It may be somewhat revealing of Hooke’s personality that he described discovery of the law of elasticity in 1660 using the anagram, “Ceiiinosssttuv.” He didn’t publish the solution, “Ut tensio, sic vis,” meaning “As the extension, so the force” until 1678, due to the commercial significance of the finding for the watch industry. During the 18 years between his cryptic pronouncement and later revelation, he developed the balance spring, or hairspring, which enabled the accurate timekeeping of a small timepiece (a watch) for the first time. Bitter disputes about priority of the invention with Christiaan Huygens later followed, but were later resolved favoring Hooke due to a note related to a 1670 demonstration of the balance spring to the Royal Society. It is interesting to note that this strategy of publishing a cryptic anagram to establish priority was not unusual. Among others, including Galileo, Huygens had made a similar obscure announcement to avoid oversharing of details.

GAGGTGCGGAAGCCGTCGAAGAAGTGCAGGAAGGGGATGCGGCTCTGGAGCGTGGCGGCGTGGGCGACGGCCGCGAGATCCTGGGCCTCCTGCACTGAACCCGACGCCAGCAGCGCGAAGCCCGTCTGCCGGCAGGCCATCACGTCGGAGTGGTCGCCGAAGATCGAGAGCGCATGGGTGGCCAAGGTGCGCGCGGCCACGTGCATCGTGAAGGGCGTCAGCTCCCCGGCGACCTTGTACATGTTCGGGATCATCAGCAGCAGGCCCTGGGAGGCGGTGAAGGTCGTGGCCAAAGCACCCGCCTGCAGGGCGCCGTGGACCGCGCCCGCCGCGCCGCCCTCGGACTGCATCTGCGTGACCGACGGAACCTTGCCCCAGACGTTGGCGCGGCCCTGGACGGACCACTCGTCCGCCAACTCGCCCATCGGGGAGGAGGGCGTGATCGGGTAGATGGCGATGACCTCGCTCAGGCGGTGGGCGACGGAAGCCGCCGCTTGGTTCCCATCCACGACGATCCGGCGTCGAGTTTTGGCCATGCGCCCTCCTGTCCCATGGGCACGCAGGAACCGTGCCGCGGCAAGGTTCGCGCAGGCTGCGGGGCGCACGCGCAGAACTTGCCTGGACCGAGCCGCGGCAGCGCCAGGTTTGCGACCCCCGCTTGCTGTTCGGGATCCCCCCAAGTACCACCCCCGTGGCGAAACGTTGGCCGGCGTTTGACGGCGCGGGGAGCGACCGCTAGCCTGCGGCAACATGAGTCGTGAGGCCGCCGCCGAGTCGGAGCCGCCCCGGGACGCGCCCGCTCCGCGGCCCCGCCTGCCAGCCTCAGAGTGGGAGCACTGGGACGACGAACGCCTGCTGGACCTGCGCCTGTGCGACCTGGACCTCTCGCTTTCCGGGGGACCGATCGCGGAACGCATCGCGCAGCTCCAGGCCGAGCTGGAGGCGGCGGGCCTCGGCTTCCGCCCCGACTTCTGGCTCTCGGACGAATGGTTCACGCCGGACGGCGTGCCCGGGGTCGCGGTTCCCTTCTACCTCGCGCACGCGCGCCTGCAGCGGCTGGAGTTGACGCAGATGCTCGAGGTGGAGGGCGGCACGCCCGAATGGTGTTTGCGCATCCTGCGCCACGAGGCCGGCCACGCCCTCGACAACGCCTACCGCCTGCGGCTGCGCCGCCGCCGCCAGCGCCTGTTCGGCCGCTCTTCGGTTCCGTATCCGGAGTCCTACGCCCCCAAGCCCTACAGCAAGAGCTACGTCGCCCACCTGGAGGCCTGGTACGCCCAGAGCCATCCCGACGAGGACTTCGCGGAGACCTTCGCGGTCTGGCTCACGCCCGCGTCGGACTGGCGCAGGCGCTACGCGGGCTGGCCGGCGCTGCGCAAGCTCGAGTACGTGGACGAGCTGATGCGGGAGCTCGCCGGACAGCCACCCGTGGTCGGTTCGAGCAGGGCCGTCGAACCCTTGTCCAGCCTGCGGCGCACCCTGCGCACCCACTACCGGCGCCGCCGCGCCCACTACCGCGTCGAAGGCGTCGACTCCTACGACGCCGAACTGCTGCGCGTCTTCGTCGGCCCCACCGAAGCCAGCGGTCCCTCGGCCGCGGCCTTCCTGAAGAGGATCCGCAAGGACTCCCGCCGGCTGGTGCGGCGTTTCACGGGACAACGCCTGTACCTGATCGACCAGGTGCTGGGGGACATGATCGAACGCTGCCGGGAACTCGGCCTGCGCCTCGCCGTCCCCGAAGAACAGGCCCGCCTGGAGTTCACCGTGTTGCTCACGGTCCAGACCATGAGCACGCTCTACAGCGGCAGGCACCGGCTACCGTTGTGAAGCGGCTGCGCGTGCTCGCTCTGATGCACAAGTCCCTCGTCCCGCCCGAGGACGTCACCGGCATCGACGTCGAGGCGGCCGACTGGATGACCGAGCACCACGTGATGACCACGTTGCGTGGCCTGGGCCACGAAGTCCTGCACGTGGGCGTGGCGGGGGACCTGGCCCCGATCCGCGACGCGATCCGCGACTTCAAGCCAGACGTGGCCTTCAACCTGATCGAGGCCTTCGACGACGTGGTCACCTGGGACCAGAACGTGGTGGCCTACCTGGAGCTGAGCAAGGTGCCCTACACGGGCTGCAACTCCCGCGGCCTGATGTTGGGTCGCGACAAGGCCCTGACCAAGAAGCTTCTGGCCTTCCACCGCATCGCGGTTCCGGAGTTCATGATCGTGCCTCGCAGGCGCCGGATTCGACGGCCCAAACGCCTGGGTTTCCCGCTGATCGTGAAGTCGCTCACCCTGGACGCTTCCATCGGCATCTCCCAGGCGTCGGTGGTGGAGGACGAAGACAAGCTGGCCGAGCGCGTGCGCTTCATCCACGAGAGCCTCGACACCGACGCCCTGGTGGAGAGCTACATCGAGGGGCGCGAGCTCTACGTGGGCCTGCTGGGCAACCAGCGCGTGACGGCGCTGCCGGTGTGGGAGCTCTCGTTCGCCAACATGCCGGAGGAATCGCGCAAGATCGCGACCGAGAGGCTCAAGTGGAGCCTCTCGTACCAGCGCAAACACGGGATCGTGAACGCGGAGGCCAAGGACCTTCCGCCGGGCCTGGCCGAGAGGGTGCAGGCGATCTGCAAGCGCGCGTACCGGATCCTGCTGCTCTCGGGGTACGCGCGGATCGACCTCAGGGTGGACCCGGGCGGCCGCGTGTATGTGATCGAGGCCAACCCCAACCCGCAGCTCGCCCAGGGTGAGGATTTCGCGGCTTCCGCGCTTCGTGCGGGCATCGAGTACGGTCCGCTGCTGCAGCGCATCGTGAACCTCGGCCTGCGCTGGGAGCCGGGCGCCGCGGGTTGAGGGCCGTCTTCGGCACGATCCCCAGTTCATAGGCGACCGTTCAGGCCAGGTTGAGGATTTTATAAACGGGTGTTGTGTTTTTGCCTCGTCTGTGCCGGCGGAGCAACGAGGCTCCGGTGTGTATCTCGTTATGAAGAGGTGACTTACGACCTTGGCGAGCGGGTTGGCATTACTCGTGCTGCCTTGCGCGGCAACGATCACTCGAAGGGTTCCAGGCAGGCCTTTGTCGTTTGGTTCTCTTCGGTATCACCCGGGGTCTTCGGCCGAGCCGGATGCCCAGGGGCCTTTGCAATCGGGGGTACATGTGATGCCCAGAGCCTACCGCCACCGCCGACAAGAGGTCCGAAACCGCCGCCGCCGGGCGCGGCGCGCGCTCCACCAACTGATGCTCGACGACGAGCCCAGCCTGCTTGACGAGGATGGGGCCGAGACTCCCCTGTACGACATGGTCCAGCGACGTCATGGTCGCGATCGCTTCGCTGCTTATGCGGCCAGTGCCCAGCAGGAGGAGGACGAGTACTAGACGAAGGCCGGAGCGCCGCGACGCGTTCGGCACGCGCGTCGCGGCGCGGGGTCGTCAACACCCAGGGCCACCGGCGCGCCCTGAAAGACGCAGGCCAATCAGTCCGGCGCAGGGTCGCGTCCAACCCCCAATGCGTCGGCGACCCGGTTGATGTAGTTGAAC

Battling with fellow scientists was not out of the ordinary for Hooke. His feud with Sir Isaac Newton ran so deep that following Hooke’s death, Newton, having freshly ascending to President of the Royal Society, destroyed all portraits of Hooke. Newton would follow Hooke’s law of elasticity with his own observations on viscous bodies, which, in a somewhat symmetric fashion, exhibit a linear relationship between force and velocity. The force to shear a viscous fluid is proportional to its velocity. In other words, to double the velocity of a fluid confined between two plates would require twice the force. The magnitude change in force required is the viscosity, which is appropriately the resistance of a fluid to deformation. For elastic bodies, the elastic modulus is the value that describes the relationship between force and extension (put more directly, the elastic modulus is the ratio of stress to strain – i.e., force to displacement – at very small displacement). The restriction to small displacements is because Hooke’s linear relationship fails as a material starts to yield or otherwise plastically deform. As materials start to stretch, the additional force required to continue stretching generally decreases (“strain softening”). Some materials can actually become stiffer during stretching, which is known as strain hardening. Skin is an interesting example – it is pretty easy to stretch your cheek a small amount, but to continue pulling it requires significantly more force (it is not advised to test this out too thoroughly). Fluids can undergo analogous deviations from Newton’s law linearly relating force and velocity, but since these are generally reversible, we describe this behavior by changes in viscosity (changes in modulus aren’t usually reversible, so they are more difficult to describe). If the viscosity decreases, the fluid is shear thinning (think ketchup – it only flows with force applied). Shear thickening fluids show an unexpected increase in viscosity with force, which is usually due to a crowded packing of small particles. People running on a fluid containing large amounts of corn starch is the classic example of this effect.